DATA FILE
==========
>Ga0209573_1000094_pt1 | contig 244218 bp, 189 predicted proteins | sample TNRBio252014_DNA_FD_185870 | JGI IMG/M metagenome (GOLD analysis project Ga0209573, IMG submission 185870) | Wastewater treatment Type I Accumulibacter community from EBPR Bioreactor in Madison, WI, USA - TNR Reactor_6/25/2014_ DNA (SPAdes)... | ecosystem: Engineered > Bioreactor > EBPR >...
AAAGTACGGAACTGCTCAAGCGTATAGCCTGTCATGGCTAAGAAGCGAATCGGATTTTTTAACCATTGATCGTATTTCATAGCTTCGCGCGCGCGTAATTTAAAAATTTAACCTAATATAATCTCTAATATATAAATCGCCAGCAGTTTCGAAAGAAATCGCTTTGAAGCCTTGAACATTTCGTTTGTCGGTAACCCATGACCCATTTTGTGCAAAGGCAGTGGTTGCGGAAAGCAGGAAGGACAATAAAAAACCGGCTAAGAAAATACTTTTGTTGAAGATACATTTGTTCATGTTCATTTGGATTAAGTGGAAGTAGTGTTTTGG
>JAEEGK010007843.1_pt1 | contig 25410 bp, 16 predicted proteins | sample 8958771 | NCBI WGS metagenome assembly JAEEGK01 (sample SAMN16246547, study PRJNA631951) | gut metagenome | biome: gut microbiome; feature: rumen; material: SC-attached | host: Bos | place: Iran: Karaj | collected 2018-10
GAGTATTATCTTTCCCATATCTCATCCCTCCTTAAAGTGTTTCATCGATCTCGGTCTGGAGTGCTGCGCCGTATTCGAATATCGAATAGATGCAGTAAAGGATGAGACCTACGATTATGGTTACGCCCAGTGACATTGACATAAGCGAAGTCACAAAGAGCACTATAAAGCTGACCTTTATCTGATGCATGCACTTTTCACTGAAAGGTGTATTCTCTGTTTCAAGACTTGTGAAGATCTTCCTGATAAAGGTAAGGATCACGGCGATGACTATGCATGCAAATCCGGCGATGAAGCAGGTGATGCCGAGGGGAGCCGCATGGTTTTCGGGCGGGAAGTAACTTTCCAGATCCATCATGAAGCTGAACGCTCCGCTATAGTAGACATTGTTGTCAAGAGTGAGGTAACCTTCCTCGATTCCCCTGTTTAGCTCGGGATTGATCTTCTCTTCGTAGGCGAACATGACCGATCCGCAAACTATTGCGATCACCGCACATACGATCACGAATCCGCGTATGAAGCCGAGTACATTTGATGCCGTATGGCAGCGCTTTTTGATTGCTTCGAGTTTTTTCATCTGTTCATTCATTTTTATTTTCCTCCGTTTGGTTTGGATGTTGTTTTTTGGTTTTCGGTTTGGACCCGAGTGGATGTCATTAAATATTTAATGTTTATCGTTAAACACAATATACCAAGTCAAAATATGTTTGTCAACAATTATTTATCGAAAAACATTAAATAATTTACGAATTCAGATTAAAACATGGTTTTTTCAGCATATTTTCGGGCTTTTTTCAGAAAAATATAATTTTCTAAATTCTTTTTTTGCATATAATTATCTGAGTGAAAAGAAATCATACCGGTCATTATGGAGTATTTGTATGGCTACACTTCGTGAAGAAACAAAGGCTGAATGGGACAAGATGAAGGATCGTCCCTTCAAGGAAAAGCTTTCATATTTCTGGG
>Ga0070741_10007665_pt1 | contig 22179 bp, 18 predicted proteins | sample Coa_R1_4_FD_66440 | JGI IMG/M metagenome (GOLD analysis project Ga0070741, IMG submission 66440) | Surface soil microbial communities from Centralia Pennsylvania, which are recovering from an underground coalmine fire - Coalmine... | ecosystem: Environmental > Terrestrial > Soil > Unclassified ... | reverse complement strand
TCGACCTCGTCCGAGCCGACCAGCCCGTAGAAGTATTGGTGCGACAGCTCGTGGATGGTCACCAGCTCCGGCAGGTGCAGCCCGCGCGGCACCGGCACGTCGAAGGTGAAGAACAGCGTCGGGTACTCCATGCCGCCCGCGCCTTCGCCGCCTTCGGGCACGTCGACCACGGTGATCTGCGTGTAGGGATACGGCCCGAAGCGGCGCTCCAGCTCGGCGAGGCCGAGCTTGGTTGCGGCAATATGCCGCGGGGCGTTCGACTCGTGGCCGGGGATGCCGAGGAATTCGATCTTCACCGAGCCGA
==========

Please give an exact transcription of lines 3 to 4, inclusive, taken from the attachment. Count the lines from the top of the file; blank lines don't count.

>JAEEGK010007843.1_pt1 | contig 25410 bp, 16 predicted proteins | sample 8958771 | NCBI WGS metagenome assembly JAEEGK01 (sample SAMN16246547, study PRJNA631951) | gut metagenome | biome: gut microbiome; feature: rumen; material: SC-attached | host: Bos | place: Iran: Karaj | collected 2018-10
GAGTATTATCTTTCCCATATCTCATCCCTCCTTAAAGTGTTTCATCGATCTCGGTCTGGAGTGCTGCGCCGTATTCGAATATCGAATAGATGCAGTAAAGGATGAGACCTACGATTATGGTTACGCCCAGTGACATTGACATAAGCGAAGTCACAAAGAGCACTATAAAGCTGACCTTTATCTGATGCATGCACTTTTCACTGAAAGGTGTATTCTCTGTTTCAAGACTTGTGAAGATCTTCCTGATAAAGGTAAGGATCACGGCGATGACTATGCATGCAAATCCGGCGATGAAGCAGGTGATGCCGAGGGGAGCCGCATGGTTTTCGGGCGGGAAGTAACTTTCCAGATCCATCATGAAGCTGAACGCTCCGCTATAGTAGACATTGTTGTCAAGAGTGAGGTAACCTTCCTCGATTCCCCTGTTTAGCTCGGGATTGATCTTCTCTTCGTAGGCGAACATGACCGATCCGCAAACTATTGCGATCACCGCACATACGATCACGAATCCGCGTATGAAGCCGAGTACATTTGATGCCGTATGGCAGCGCTTTTTGATTGCTTCGAGTTTTTTCATCTGTTCATTCATTTTTATTTTCCTCCGTTTGGTTTGGATGTTGTTTTTTGGTTTTCGGTTTGGACCCGAGTGGATGTCATTAAATATTTAATGTTTATCGTTAAACACAATATACCAAGTCAAAATATGTTTGTCAACAATTATTTATCGAAAAACATTAAATAATTTACGAATTCAGATTAAAACATGGTTTTTTCAGCATATTTTCGGGCTTTTTTCAGAAAAATATAATTTTCTAAATTCTTTTTTTGCATATAATTATCTGAGTGAAAAGAAATCATACCGGTCATTATGGAGTATTTGTATGGCTACACTTCGTGAAGAAACAAAGGCTGAATGGGACAAGATGAAGGATCGTCCCTTCAAGGAAAAGCTTTCATATTTCTGGG